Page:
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 May 2013 Investment Journal 

  

Markets generally moved lower during May, as only the S&P 500 (U.S. Stocks) showed a gain.  Emerging markets equities continued their underperformance, and gold added another large monthly decline.  Bonds are now in the red for 2013 joining commodities and emerging markets stocks.
     
     
   
From the three year chart below, it is clear that U.S. stocks have led the pack over other major asset classes for the most recent periods, and last three years:
       
    
       
The big story this month was the resumption of a declining trend in U.S. government bond prices. The graph below is the price of the 30 Year US Treasury bond, a real benchmark for global investors. After trying to rally this year, bonds are starting to break down, indicating potential future weakness:

   

   30 Yr Tsy  

Fed Chairman Bernanke testified before Congress last month about the possibility of "tapering", which is a shorthand way of saying "we might slow down our purchases of bonds if the economy improves". For now, investors are taking that to mean that a giant buyer of Treasury bonds might not be as active going forward, so prices are coming down anticipating less support (yields are rising). Not coincidentally, mortgage applications are plummeting, as buyers react to higher mortgage rates.
 

The Japanese bond market was also notable last month for its hair-raising volatility. The benchmark 10 year bond rose by 40 basis points (4/10th's of one percent). That may not sound like much, but a move from .5% to .9 % is a gigantic change in yield proportionately:  the one month decline in price was the most since 2003.

 
The government there is determined to INCREASE inflation and stimulate demand, so they are flooding the market with yen to make their exporters more competitive, and thus boosting profits and their stock market. While the Nikkei is up 14% year to date (making it the #1 developed foreign stock market in the world), it also closed down 5% the last week of May, so a strong stomach may be required to ride this trend going forward. (It doesn't hurt that their central bank also agreed to buy stocks, ETF's, including Japanese Real Estate Trusts, corporate bonds, commercial paper, and all sorts of non-government loans, in an expanding program of financial support.)

   

U.S. stocks continue to be well supported, with reasonably strong price momentum. There is a lot of talk about "the great rotation", the idea being that many investors have yet to "rotate" back into stocks from low yielding bonds, and that this big wave of buying will drive stocks higher even if earnings don't pick up from here. For now, there is net buying going on, keeping markets in an upward trend.

 

In any event, most observers expect some sort of "pause" in the market's advance soon, but that well-telegraphed pessimism seems to keep stocks from turning down. (Summer months typically have less volume, so it is a good time to prepare for sharper moves one way or the other.)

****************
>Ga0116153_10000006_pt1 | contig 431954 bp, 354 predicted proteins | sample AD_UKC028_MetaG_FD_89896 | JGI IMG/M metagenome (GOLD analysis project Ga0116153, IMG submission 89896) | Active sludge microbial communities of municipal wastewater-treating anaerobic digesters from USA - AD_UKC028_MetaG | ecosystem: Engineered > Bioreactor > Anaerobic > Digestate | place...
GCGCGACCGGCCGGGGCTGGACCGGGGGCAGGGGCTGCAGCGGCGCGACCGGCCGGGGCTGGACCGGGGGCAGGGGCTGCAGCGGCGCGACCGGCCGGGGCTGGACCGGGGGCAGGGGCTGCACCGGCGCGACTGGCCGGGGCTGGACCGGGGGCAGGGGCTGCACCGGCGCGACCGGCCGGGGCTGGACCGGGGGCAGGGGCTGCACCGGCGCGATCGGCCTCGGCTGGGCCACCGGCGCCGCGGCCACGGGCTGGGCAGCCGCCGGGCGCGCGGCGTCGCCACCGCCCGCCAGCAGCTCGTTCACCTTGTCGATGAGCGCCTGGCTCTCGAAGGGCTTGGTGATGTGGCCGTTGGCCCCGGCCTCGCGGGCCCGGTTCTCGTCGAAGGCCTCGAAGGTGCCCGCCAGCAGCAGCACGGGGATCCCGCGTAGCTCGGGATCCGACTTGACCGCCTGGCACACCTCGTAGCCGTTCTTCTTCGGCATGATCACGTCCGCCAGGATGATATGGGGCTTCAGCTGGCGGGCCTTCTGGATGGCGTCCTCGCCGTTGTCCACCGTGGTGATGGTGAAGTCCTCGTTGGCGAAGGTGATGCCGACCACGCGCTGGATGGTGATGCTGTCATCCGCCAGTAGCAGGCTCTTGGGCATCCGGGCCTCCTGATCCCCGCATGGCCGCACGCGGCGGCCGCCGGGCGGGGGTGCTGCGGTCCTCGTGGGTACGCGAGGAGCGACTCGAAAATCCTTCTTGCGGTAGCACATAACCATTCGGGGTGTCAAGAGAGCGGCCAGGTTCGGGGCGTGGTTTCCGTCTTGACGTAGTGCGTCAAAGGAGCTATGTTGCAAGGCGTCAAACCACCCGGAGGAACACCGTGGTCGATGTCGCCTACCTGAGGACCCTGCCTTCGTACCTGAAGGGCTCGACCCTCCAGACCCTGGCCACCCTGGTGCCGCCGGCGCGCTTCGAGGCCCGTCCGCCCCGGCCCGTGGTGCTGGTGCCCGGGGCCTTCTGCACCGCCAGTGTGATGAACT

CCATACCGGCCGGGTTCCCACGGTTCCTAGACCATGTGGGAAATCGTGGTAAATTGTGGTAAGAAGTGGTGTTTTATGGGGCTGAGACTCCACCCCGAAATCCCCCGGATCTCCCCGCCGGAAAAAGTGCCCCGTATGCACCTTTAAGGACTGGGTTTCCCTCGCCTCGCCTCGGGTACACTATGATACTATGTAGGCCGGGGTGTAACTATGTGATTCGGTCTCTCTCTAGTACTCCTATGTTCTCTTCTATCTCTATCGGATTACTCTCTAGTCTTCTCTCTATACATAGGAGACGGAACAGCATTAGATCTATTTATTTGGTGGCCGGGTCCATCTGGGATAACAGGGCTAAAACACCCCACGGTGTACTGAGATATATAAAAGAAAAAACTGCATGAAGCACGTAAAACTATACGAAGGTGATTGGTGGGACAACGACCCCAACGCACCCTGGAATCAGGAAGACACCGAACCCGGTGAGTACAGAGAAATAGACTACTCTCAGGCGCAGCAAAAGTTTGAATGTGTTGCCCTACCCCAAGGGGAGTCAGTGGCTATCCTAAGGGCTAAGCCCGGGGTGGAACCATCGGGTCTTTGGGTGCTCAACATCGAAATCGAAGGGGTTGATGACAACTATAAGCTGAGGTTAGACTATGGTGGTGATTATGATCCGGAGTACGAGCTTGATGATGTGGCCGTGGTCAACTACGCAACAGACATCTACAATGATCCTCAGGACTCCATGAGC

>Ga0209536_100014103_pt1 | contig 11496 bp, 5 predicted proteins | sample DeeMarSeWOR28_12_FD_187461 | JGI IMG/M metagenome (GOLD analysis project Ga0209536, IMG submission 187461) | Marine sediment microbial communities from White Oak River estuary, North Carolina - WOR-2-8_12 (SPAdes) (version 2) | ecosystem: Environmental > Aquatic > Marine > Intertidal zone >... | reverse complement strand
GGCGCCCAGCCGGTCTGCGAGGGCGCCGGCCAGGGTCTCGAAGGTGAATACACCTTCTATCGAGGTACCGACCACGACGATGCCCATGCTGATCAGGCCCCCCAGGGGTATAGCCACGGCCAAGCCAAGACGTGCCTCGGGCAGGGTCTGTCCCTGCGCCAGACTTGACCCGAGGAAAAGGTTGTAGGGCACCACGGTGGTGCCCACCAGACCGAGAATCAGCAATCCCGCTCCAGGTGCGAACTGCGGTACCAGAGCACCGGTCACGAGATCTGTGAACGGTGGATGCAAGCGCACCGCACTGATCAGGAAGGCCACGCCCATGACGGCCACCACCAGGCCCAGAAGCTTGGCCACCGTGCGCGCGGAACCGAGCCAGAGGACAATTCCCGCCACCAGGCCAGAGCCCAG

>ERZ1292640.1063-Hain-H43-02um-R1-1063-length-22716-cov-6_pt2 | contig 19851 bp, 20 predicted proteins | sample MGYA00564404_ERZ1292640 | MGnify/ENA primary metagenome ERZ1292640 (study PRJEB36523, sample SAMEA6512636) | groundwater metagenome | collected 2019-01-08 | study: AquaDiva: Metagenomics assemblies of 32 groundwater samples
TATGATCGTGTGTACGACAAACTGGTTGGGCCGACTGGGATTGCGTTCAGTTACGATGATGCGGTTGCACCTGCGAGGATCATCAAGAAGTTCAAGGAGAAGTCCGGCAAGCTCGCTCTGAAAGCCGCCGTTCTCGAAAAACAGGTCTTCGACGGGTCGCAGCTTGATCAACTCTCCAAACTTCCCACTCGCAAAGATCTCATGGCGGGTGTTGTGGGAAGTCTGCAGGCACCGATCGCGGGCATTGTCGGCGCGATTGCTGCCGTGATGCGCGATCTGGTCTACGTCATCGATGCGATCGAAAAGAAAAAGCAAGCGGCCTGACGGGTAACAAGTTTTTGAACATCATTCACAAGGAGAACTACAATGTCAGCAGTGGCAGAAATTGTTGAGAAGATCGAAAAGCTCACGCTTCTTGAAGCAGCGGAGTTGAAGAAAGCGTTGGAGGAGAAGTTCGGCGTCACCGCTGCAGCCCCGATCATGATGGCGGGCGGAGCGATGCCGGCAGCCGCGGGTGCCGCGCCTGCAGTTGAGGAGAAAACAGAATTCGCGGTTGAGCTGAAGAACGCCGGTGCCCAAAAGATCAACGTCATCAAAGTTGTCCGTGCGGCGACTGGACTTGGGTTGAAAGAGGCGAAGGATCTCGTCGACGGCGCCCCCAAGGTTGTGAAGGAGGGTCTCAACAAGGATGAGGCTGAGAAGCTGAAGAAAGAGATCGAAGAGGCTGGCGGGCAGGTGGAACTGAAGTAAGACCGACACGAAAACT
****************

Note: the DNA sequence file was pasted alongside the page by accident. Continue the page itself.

Many observers are also pointing to the underperformance of developed European stocks versus the U.S. The graph below shows the difference in returns for the past 2 years for U.S. (SPY) versus European (IEV) stocks:

  
SPY v IEV 05312013

 

While the Euro has had its problems, there is a train of thought that says their central bank is ready to step up "growth" measures to revive their economies, especially with the German Federal elections coming up in September. "Out with austerity" is the catchphrase. It will be worth watching the Eurostoxx 50, FTSE 100, and other large Euro stock indices to see if their price trends improve.

   

Lastly, precious metals and commodities have really hit the skids, and are very much out of favor with traders/investors. Sentiment is at multi-year lows, which means a near-term bottom may be forming. "Real money" investors are snapping up physical gold and silver bullion, with shortages reported among major retail dealers in India and China, two of the largest buying pools in the world. Central banks also continue to quietly accumulate the precious metals. There seems to be more notable skepticism about "paper receipts" backing financial instruments holdings gold, thus the "flight to bullion" that is underway.

 
Commodities have been impacted by a "slowdown" in China, where the new government looks like they want to "take the hit" on slowing economic growth early, so they can blame prior administration policies. Copper and iron ore are weak, and trending down. Oil is relatively flush in the U.S., with huge increases in production coming out of the upper Midwest due to fracking, so the price advance has been muted. Global demand is still suffering from a tepid economic recovery, and prices look set to be range-bound for a while (unless there is a Mideast flare-up).

 
Thanks for reading our Journal, and we hope you have a great start to your Summer!  

 

    
      
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